The Danish Girl's Alicia Vikander Calls Her Award Season Buzz "Extremely Humbling"

Eddie Redmayne is earning a lot of praise for his performance in The Danish Girl, but just as impressive is the woman by his side: Alicia Vikander. The Swedish actress portrays Lili Elbe's wife, Gerda, in the film, and Vikander is extraordinary. If you look closely, you'll find that she's actually all over the screen this year, appearing in The Man From U.N.C.L.E., Ex Machina, and Burnt. While she's been acting for years, Vikander has had one hell of a year, and it's likely she'll be a household name by the time she turns up in 2016's Jason Bourne installment. I got the chance to chat with her about her role in The Danish Girl, and while she's not certain that she'll be walking the red carpets during award season, I sure am.

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POPSUGAR: How did you walk the line between the real Gerda and the version of Gerda that is in the book on which the movie is based?

Alicia Vikander: I think both me and Eddie — and everyone involved — really took on a good job trying to adapt the book. But then to be able to go back and actually dig in, to try to find as much information about these two people, that was the real treasure for us. I love the art and all the photographs that we found. It was a direct axis to see those very ahead-of-their-time women that both Lili and Gerda were.
We tried to read as much as we could, but because it's a hundred years back, you realize that there's quite a lot of ambiguity in some of the information. We don't have any record of people who knew them, but you can meet people who've gone through a similar thing in life.
We got an enormous help from wonderfully generous people from the transgender community. Maybe more from me playing Gerda, I was introduced to people who wanted to open up with their personal stories and experiences from friends or loved ones or family members or someone who has gone through this. That was very much an eye-opener for me. Even though all those stories are all very different journeys and experiences, I felt like they all wanted to share with me that feeling of — like Gerda — wanting to be support for the person that you love more than anything. They were happy to see that Gerda was involved in this film and this story because sometimes it's tough — people forgot that they were in a transition as much as their loved one.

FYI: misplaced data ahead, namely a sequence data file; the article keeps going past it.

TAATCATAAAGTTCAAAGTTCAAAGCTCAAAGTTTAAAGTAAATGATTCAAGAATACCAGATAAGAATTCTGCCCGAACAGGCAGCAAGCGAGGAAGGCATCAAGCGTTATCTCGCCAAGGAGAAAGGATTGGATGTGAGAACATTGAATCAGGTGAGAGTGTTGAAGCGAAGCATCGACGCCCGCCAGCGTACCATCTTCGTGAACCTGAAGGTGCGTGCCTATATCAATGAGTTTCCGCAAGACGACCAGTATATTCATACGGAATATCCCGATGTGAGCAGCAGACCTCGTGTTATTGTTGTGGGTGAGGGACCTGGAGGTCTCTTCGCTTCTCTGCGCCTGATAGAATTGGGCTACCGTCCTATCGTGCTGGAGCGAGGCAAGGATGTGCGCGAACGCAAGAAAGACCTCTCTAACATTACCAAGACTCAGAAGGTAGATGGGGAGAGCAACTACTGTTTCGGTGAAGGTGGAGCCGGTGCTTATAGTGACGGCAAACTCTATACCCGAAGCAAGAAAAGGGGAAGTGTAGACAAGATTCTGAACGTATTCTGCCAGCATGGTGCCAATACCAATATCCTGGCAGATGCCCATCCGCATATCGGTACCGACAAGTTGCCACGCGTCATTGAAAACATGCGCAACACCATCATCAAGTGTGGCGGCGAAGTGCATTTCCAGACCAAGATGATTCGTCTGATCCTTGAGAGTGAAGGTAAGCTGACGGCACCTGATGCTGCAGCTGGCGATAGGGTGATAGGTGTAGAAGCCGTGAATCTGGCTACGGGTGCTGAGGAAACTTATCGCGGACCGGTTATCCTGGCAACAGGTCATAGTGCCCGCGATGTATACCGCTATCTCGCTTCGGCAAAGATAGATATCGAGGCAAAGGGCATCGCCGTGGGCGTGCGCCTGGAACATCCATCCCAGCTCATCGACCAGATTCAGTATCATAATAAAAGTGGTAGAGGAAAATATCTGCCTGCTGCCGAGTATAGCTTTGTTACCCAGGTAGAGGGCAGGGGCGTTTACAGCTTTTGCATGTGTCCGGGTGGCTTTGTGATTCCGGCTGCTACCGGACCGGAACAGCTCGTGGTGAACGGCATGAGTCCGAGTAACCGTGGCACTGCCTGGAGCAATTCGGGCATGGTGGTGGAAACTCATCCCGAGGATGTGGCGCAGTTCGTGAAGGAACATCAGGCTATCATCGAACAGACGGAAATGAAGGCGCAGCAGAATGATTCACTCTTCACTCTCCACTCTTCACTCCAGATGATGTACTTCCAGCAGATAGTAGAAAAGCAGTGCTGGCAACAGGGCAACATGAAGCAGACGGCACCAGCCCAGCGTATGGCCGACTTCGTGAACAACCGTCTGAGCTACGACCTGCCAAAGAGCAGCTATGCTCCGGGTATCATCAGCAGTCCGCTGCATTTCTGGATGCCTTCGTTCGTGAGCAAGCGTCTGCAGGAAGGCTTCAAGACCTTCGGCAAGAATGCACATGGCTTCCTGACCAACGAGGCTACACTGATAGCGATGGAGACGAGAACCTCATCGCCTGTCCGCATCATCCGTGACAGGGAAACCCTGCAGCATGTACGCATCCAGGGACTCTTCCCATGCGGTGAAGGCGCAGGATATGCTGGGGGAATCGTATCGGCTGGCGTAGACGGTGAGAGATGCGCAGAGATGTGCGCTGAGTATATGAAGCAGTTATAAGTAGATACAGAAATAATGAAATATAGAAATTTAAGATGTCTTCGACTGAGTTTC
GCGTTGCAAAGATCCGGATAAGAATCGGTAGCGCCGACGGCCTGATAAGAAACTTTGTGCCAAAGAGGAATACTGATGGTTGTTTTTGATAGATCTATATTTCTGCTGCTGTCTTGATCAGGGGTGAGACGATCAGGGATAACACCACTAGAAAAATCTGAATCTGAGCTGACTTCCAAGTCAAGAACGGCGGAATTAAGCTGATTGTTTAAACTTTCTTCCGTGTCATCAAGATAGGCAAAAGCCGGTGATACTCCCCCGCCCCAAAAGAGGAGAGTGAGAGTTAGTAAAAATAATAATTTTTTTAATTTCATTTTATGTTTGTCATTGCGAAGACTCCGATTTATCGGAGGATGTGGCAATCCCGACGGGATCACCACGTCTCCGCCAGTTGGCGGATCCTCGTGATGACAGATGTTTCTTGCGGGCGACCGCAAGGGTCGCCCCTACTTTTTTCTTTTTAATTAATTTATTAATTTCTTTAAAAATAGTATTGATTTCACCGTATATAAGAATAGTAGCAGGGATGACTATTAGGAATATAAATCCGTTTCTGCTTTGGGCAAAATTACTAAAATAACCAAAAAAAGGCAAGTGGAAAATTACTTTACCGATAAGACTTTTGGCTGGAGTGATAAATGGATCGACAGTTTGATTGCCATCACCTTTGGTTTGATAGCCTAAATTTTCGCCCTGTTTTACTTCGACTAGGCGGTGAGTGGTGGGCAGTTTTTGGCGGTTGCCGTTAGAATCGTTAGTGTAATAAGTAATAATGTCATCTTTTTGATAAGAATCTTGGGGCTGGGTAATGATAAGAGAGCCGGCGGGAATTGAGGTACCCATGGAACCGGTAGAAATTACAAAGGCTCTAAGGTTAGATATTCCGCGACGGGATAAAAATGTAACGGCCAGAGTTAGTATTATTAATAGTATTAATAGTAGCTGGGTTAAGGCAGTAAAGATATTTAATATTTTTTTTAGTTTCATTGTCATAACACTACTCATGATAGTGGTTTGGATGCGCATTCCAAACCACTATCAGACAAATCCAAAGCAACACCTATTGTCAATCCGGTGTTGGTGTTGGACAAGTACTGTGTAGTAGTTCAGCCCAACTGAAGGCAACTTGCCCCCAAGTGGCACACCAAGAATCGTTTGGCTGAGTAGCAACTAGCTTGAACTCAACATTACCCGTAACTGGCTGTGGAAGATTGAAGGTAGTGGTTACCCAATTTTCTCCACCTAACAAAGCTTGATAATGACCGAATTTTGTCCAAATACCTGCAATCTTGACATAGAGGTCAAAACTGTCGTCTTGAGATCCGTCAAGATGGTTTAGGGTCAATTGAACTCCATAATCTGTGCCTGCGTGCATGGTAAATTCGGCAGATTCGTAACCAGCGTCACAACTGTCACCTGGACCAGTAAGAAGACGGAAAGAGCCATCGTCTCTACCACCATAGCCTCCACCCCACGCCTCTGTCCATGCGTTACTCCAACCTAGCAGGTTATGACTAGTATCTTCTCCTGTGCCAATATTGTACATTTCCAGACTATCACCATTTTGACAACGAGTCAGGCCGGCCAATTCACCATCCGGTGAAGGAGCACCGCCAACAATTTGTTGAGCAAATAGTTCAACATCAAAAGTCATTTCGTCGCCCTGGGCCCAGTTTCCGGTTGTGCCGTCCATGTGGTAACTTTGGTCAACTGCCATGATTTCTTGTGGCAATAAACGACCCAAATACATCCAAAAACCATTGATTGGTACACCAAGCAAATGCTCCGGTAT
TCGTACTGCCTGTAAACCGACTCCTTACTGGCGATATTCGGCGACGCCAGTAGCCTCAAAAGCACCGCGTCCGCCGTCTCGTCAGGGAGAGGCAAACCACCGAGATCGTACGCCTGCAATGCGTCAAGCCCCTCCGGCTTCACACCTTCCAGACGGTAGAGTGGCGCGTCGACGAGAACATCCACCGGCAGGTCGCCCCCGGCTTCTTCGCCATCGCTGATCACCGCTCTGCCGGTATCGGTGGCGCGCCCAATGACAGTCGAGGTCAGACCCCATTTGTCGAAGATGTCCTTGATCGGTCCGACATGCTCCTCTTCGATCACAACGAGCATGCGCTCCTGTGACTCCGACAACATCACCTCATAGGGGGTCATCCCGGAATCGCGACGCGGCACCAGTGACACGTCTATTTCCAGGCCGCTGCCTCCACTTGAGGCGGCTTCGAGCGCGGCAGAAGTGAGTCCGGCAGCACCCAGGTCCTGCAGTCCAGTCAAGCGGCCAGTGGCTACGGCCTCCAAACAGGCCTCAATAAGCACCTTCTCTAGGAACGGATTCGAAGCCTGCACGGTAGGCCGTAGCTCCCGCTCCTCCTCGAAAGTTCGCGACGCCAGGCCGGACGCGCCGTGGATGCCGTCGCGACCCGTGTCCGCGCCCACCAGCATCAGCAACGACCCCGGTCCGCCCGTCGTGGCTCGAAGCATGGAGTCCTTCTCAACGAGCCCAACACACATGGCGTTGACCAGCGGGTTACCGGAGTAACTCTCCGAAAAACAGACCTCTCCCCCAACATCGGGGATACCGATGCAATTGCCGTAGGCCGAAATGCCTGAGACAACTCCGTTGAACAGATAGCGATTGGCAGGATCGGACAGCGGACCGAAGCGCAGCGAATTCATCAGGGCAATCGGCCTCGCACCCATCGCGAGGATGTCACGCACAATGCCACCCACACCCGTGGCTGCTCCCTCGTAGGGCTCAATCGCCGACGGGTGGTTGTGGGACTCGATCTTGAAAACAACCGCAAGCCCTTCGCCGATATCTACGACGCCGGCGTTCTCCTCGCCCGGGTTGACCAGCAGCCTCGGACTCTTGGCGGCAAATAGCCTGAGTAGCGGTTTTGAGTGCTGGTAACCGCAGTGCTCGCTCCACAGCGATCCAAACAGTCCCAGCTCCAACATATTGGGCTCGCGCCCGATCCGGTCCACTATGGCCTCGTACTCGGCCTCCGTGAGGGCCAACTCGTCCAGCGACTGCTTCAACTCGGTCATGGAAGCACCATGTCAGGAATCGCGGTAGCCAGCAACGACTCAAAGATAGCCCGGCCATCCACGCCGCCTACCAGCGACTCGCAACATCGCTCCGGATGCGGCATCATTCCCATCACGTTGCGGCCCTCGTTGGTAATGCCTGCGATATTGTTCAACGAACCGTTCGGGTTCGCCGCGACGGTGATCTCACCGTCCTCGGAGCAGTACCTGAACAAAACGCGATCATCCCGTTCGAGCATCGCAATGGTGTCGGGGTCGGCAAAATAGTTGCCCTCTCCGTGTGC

PS: As much as it is a heavy movie, there is such a fun rapport between you and Eddie. What was it like shooting on set?

AV: Eddie is down-to-earth, funny, and always honest. Even though we work long hours and it is a very tough subject and it's a lot of very emotional big scenes, he always brings such energy to set and such humor. I had met him a few times: we have a few common friends actually.
Before we met for the reading, we presented an award at the BAFTAs a few months earlier. I remember the common friends that we had were, like, "Oh you're going to present with Eddie. He's going to be the sweetest thing; he's the coolest guy." I remember that we had quite a fast connection there because we were both so nervous. Being actors, we can't learn [what to do] when it comes to us walking up to the stage. So we had a bit of an icebreaker there, I think. It was really enjoyable. He just always pushed me to do my very, very best. I always felt like I had to step up and give him that. But he's extremely generous, and we had a lot of fun.

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PS: You two could be doing the award season circuit together this year; how does it feel to have this award buzz around the movie and your performance?

AV: It's extremely humbling. I think being involved in any of these conversations is quite surreal. We've had some wonderful screenings. We went to Venice and Toronto. It was a very warm reception. It was nerve-racking, but it was a very warm opening. That meant a lot. Any kind of buzz that, in the end, will make people aware of the film, I think it's a very big love story and important to tell. Any kind of buzz that gets audiences to the cinema when it's being released, that would be a wonderful thing.

PS: Out of everyone in Hollywood, who would you be the most starstruck to meet in person?

AV: I wanted to meet Michael Haneke. He was one of my favorite directors in my mid-teens. So I was looking for him when I was [at award shows for A Royal Affair] in 2012. But now, Mark Ruffalo. I think he's an incredible actor. If Marion Cotillard is there, she's always a lot of fun and is one of the most incredible actresses. It always blows my mind when I see her on the screen. I was just walking around with my director, holding his hand and giggling because I felt like this was a onetime event in my life and I was trying to gather as much memories to tell my grandchildren. I don't even know if I'm going to be there! But I'm for sure going to see it on television like I've done every single year that I can remember.

PS: It seems like you're kind of an old pro at awards season! What's your least favorite part about having to do that whole tour?

AV: Oh, I am so not! Coming with a foreign film, I was just the lucky girl who was invited to join. I felt like I was just peeking out from the curtain almost when I was there the last time. That was pretty amazing. With a small, indie film like that, we always talked about if we could reach a few thousand famous people to go see that film, so it was quite a journey when we ended united all there.